By: Chuck Frey
In today’s fast-paced world, few of us take quiet time for creative thinking and problem solving. But we should!
It’s the paradox of our time. Self-help authors are nearly unanimous in their praise of devoting time to creative thinking and reflection. Yet, according to a recent study, overworked and stressed-out executives are spending little or no time thinking about the future of their companies – and, by implication, their lives.
Devoting several hours of uninterrupted time per week to thinking, reflection and creative problem-solving offers numerous benefits:
It deepens the spiritual part of us that often gets overlooked during the “busy-ness” of our everyday lives.
It allows us to consider our opportunities and challenges, goals and dreams – away from what author Steven Covey calls “the tyranny of the urgent.”
It frees us from needless worry and allows us to focus on more constructive pursuits. It’s been said that successful people have as many problems as anyone else. What gives them such tremendous leverage over their lives is a simple, systematic method for analyzing and solving their problems.
It’s fun! There’s nothing else like the “a-ha!” experience of creative illumination. It’s equally satisfying to dissect a problem or challenge, only to realize that a simple solution lay hidden within it all along.
What’s even more compelling is the role creative thinking and planning time has played in the lives of some of the world’s greatest artists, philosophers and business leaders throughout history. In a recent television interview, one of Hollywood’s leading special effects experts suggested that many of these luminaries had an advantage that we’ve traded away for the sake of speed today:
Years ago, before commercial aviation and the automobile revolutionized transportation, it often took days or weeks to travel from one place to another by foot, carriage, ocean liner or train. These lengthy trips offered many hours of solitude, reflection and creative thinking time – without the incessant interruptions of phones, faxes, beepers and other tools of technology that keep many of us “connected” nearly 24 hours a day. He believes that many of history’s greatest works of literature, art and music took shape during these lengthy sojourns.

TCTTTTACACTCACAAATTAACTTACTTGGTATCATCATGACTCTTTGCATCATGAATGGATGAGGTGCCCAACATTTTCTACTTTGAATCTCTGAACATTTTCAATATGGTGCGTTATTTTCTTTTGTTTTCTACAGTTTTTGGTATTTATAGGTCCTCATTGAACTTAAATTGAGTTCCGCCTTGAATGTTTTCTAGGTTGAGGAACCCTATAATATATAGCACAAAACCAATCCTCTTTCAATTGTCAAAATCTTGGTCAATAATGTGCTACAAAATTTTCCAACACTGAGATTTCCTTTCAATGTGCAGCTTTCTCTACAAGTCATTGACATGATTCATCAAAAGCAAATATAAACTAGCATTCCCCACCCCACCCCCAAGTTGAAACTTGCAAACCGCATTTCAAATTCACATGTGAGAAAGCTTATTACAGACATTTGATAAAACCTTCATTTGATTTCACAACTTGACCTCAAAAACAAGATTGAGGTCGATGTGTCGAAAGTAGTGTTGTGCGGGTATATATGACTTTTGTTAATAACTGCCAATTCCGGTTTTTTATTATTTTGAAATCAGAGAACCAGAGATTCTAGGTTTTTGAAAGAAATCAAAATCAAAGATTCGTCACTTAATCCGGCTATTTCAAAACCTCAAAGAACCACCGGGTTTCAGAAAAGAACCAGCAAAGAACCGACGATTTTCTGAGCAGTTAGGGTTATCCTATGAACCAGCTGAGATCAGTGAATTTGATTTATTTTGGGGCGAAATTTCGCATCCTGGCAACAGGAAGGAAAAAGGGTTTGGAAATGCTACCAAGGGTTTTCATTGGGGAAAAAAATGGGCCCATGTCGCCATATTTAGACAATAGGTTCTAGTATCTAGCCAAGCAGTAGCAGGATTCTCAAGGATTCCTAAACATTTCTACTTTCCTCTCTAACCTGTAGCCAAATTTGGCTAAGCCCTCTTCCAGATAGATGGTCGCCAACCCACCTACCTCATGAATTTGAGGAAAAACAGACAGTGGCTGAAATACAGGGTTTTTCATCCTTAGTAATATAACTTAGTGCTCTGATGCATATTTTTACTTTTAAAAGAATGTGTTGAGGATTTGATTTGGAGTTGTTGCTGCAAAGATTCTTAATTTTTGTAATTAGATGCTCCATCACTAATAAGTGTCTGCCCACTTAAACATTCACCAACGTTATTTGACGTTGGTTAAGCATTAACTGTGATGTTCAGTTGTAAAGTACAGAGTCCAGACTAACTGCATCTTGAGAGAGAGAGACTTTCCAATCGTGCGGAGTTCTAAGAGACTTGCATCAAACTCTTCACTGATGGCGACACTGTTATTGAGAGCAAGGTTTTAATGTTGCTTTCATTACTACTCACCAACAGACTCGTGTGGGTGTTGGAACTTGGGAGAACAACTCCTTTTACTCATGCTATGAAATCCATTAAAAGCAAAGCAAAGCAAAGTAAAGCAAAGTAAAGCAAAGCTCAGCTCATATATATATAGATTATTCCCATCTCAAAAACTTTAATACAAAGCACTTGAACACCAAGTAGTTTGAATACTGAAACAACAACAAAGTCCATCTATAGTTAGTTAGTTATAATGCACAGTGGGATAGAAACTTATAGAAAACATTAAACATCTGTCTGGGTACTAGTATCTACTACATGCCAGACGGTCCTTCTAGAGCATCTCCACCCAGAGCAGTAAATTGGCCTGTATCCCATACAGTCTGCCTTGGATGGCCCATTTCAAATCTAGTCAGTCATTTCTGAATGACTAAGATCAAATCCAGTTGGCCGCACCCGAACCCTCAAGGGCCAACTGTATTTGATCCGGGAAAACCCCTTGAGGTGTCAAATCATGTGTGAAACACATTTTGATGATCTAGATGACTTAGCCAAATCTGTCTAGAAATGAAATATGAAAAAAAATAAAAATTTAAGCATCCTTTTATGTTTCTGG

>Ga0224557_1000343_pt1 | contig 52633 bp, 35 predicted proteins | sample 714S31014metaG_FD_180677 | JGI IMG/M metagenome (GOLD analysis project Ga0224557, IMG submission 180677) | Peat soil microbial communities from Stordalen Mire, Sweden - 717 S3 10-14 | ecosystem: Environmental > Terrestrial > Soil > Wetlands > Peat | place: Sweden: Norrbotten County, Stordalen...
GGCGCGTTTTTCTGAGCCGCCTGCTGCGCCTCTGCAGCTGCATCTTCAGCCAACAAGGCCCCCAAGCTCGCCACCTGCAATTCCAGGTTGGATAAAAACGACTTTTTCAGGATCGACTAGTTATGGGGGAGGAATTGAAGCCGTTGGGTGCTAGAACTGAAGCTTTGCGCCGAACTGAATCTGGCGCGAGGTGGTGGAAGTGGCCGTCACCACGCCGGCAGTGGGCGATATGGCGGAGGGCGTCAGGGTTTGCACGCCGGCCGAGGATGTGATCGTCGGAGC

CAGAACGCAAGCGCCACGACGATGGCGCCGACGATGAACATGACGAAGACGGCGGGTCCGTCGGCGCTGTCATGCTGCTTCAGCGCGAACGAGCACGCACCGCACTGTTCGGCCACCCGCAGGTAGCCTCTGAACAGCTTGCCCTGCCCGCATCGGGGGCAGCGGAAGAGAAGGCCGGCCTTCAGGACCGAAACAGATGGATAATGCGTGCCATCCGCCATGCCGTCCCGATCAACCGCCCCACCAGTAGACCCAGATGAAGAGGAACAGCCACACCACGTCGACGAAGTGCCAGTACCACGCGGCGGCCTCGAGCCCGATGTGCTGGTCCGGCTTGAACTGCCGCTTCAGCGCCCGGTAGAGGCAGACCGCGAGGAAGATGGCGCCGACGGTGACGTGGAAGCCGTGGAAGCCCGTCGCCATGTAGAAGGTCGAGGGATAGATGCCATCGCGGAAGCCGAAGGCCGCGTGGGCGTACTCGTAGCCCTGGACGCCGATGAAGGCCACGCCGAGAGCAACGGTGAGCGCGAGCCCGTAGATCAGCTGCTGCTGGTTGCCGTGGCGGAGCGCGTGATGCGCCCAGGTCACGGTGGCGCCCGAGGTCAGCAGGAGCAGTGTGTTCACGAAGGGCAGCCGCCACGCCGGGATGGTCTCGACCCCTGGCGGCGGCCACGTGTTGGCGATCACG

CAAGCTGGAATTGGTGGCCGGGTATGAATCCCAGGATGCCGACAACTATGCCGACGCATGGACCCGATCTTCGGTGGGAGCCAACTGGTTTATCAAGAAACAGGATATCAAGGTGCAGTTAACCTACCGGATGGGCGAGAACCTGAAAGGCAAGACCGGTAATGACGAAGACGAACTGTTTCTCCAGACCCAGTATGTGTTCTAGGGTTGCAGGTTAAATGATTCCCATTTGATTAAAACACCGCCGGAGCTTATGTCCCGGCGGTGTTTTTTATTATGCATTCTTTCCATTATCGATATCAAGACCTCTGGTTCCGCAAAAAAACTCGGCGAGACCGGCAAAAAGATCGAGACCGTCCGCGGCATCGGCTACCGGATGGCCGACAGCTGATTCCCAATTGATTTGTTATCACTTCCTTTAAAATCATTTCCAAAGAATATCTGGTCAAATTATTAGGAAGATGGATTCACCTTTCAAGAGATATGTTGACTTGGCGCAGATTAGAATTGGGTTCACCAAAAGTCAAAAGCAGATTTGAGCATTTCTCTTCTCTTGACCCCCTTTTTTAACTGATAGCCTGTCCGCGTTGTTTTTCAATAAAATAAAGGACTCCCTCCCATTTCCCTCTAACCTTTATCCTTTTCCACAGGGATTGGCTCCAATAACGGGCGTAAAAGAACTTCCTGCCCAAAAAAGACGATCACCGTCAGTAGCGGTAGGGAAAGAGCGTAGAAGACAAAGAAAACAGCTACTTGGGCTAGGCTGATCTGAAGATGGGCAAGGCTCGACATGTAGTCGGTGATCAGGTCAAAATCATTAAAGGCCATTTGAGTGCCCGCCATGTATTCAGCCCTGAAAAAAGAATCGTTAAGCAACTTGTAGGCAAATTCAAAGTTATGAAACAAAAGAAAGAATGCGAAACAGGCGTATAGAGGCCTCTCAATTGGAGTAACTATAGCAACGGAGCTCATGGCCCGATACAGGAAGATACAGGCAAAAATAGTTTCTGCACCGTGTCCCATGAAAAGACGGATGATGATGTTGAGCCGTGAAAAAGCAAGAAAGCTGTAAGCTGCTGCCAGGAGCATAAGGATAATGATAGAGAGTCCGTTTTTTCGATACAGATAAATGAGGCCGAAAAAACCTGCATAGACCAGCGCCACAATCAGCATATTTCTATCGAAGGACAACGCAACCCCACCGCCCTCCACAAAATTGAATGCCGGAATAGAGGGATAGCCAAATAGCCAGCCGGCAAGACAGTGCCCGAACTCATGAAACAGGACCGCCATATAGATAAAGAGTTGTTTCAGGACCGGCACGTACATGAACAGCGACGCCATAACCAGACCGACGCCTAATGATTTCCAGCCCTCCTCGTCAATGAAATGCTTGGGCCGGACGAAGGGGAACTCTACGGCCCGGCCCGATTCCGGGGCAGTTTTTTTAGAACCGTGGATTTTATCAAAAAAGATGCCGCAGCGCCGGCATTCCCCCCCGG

The lesson for us is clear: we can’t do our best work while careening from one jam-packed day to the next. Like an artist creating an oil painting, we must take a few steps back from the canvas of our lives, to assess all of our activities and accomplishments – the individual brush strokes of our lives – from a wider, more holistic perspective.
While we can rarely afford to take the scenic route like the great artists and thinkers of the past, we can dedicate one or two hours per week to creative thinking and problem-solving time. For best results, block out two to three one-hour time slots on your calendar first, then try to schedule other priorities around them. Treat these appointments with yourself as seriously as you would any other key meeting. Make them a habit-knit part of your life, and you’ll be astounded by the results.